State-run State Bank to be privatized for Tgs 300 billion

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After a series of discussions in the past few months, the Parliament approved the 2017 State Budget with total revenue of Tgs 6.6160 trillion and expenditures of Tgs 8.568 trillion. Now a few cuts in spending of government ministries and agencies have reflected in the next year’s budget as the country’s is making efforts to reduce its budget deficit and increase economic growth. The newly-approved State budget lays out a financial plan to grow its revenue through privatization of six state-run organizations including State Bank of Mongolia.

The State Bank of Mongolia was founded in 2009 as a fully state-owned bank in order to maintain the stability of the banking and financial market, ensure its consumer’s interests and provide risk-free financial banking service. Later in 2013, State Bank has been merged with privately-owned “Saving’s bank” to be become one of the largest banks of importance to the financial system.

On November 21, the Parliamentary Standing Committee heard a report on the activities of State Bank and preparatory work progress concerning its privatization. State Secretary of Ministry of Finance B.Nyamaa delivered a report to session informing that “The State Bank has a total equity fund of Tgs 113 billion, of which 25 percent is owned by the Ministry of Finance and 75 percent is of the Corporation of Savings Insurance. The State Bank has around 2.7 million customers and the number of owners of its saving accounts is around 585 thousand has 3738 employers. As of the end of the third quarter of 2016, the total net worth of State Bank reached Tgs 7.57 billion, showing an increase by Tgs 9.5 compared to the beginning of this year. The total amount of loans issued by State Bank is around Tgs 140 billion and the total outstanding loans account for 2.7 percent of the banks’ total loan portfolio.

The law on the State Budget for 2017 states regulates that minimum price for the privatization of 100 percent of State Bank will be Tgs 300 billion and it is expected that Tgs 75 percent of the proceeds will be allocated to the State Budget. State Secretary B.Nyamaa also introduced that there are several methods to conduct the privatization in consideration. He then concluded his report by saying that “Preparations are ongoing to sell the entire organization to a single investor through bidding. In the future, the privatization will be regularly audited. The debt rating of the State Bankis planned to be renewed and if necessary, the international consulting organizations would be hired”.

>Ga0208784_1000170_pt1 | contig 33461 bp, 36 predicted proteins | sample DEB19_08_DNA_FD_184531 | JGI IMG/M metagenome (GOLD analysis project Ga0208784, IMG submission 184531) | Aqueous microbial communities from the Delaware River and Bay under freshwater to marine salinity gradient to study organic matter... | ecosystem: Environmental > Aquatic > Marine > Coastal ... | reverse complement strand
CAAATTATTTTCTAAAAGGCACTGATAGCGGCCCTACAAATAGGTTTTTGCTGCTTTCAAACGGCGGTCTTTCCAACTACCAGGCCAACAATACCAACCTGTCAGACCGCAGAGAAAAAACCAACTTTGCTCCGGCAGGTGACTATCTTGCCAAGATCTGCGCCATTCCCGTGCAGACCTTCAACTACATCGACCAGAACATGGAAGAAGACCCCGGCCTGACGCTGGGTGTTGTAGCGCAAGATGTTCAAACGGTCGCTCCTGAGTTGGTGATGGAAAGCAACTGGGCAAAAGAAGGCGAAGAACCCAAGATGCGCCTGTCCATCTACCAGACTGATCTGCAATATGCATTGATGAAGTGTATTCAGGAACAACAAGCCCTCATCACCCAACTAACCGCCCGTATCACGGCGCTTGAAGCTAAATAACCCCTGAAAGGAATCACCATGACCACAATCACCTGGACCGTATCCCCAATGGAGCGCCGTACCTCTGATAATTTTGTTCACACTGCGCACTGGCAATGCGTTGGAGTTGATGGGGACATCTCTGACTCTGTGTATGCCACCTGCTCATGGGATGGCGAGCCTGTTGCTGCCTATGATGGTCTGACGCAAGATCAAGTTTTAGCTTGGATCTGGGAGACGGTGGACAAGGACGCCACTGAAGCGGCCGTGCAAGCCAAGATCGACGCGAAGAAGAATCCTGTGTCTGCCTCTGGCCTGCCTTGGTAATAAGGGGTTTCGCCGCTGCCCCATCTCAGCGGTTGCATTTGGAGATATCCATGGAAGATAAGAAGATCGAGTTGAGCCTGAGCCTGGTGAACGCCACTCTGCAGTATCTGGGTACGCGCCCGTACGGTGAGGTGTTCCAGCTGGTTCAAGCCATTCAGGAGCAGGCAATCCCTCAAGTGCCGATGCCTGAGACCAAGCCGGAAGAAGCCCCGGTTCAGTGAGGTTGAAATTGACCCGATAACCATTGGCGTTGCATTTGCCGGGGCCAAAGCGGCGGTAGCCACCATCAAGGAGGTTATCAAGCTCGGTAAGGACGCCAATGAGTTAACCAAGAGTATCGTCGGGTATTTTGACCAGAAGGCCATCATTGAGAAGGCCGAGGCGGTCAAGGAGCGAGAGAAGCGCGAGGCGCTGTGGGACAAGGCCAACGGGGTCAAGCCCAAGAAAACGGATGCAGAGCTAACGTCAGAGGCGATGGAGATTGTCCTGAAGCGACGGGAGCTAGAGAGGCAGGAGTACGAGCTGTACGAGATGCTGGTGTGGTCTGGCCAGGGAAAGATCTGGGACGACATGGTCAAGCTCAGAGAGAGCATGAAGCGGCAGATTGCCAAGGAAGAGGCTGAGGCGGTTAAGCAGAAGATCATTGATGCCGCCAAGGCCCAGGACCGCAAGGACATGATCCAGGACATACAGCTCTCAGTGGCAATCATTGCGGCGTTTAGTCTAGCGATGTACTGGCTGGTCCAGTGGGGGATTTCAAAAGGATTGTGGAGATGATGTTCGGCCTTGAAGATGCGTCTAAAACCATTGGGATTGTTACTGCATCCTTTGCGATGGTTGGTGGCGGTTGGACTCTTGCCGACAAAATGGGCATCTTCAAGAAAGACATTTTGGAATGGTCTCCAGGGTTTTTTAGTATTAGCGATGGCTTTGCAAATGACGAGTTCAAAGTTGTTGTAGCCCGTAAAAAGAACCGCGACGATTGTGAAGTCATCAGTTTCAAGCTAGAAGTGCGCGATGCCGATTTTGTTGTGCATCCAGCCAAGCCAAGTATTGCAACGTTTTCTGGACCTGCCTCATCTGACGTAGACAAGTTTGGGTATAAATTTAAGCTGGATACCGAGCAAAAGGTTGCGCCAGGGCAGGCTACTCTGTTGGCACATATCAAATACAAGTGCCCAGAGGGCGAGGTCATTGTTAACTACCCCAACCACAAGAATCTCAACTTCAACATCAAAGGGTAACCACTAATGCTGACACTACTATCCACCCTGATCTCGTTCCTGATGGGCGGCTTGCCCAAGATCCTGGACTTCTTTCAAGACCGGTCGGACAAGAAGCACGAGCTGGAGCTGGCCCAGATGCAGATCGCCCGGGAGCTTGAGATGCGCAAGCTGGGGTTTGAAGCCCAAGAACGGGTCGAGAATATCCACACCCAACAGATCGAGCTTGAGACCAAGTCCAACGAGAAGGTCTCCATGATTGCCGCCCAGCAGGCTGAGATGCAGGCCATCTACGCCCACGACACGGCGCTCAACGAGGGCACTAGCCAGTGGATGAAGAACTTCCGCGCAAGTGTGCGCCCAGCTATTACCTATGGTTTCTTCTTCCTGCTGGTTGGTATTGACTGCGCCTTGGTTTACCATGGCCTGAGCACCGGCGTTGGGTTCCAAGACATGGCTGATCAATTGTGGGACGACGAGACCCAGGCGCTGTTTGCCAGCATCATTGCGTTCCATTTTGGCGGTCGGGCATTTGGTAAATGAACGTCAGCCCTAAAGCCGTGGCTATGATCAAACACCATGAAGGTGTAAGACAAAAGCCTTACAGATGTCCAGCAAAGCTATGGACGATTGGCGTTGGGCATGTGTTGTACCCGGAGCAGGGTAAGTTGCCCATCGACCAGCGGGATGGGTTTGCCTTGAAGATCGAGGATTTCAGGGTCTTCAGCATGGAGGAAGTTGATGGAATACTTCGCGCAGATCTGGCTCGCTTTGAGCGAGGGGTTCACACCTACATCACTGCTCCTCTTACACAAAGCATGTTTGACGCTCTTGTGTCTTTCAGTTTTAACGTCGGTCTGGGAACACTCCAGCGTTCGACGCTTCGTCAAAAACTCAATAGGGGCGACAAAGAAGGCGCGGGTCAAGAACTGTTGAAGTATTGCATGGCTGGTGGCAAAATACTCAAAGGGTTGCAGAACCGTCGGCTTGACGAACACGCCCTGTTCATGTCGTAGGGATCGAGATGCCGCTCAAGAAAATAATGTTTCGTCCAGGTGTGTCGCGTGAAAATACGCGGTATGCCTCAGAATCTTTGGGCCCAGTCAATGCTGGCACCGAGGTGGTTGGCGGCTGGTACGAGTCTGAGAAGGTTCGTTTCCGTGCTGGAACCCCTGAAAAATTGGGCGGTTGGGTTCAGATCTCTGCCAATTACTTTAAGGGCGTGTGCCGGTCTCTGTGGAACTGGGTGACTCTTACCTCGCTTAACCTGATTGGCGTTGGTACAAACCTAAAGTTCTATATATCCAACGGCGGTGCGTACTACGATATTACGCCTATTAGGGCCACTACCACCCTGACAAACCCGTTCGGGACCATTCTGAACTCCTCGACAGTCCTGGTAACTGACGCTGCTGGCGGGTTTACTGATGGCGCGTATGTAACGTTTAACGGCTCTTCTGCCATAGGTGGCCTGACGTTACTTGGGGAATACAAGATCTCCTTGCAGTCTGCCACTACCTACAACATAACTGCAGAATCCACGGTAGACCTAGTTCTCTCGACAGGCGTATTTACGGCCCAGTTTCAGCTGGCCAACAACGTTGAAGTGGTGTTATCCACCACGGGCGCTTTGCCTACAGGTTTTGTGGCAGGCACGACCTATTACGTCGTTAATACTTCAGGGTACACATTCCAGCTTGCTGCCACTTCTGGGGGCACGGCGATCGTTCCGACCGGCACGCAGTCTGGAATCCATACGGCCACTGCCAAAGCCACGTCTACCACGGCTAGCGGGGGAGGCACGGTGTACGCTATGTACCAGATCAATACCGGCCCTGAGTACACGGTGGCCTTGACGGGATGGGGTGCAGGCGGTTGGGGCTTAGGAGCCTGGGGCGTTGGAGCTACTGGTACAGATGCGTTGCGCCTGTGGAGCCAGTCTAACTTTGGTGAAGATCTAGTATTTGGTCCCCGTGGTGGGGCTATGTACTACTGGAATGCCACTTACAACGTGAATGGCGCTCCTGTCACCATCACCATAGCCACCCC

In the last three years, Ernest&Young company as audited State Bank, which would enhance trusts of domestic and international investors, as government hopes. Moody’s views the credit rating of State Bank same as the government’s credit rating. 

S.Javkhlan, MP put forward a suggestion that the State Bank should not be entirely privatized and the government should still own some 25 percent of its shares. “This state-owned banking organization should be sold to at least 2 or 3 strategic investors or have its shares listed on the domestic stock exchange. Sale to sole buyer would have a possible risk of creating a monopoly in the market”

Concerning the increasing risk imposed on the banking sector, the government is now focusing on reducing the bank’s spending and improving its organizational structure and management until it goes to the public sector. The main activities of banking service are concentrated on business or consumer loans without competing with other commercial banks. A maximum loan amount per lender has been set at Tgs 5 billion for the State bank.

On privatization of his bank, D.Bayarsaikhan, CEO of the State Bank of Mongolia said that “It is up to the government and the central Bank if privatization is needed or who should buy the bank. Our team is paying attention out objectives to maintain the profitable operations of the bank and minimize negative effects risks as well as to increase the value of state-owned entity”.

Ts.Baljmaa 

The article is included in the Mongol Messenger's issue No.47 for November 25.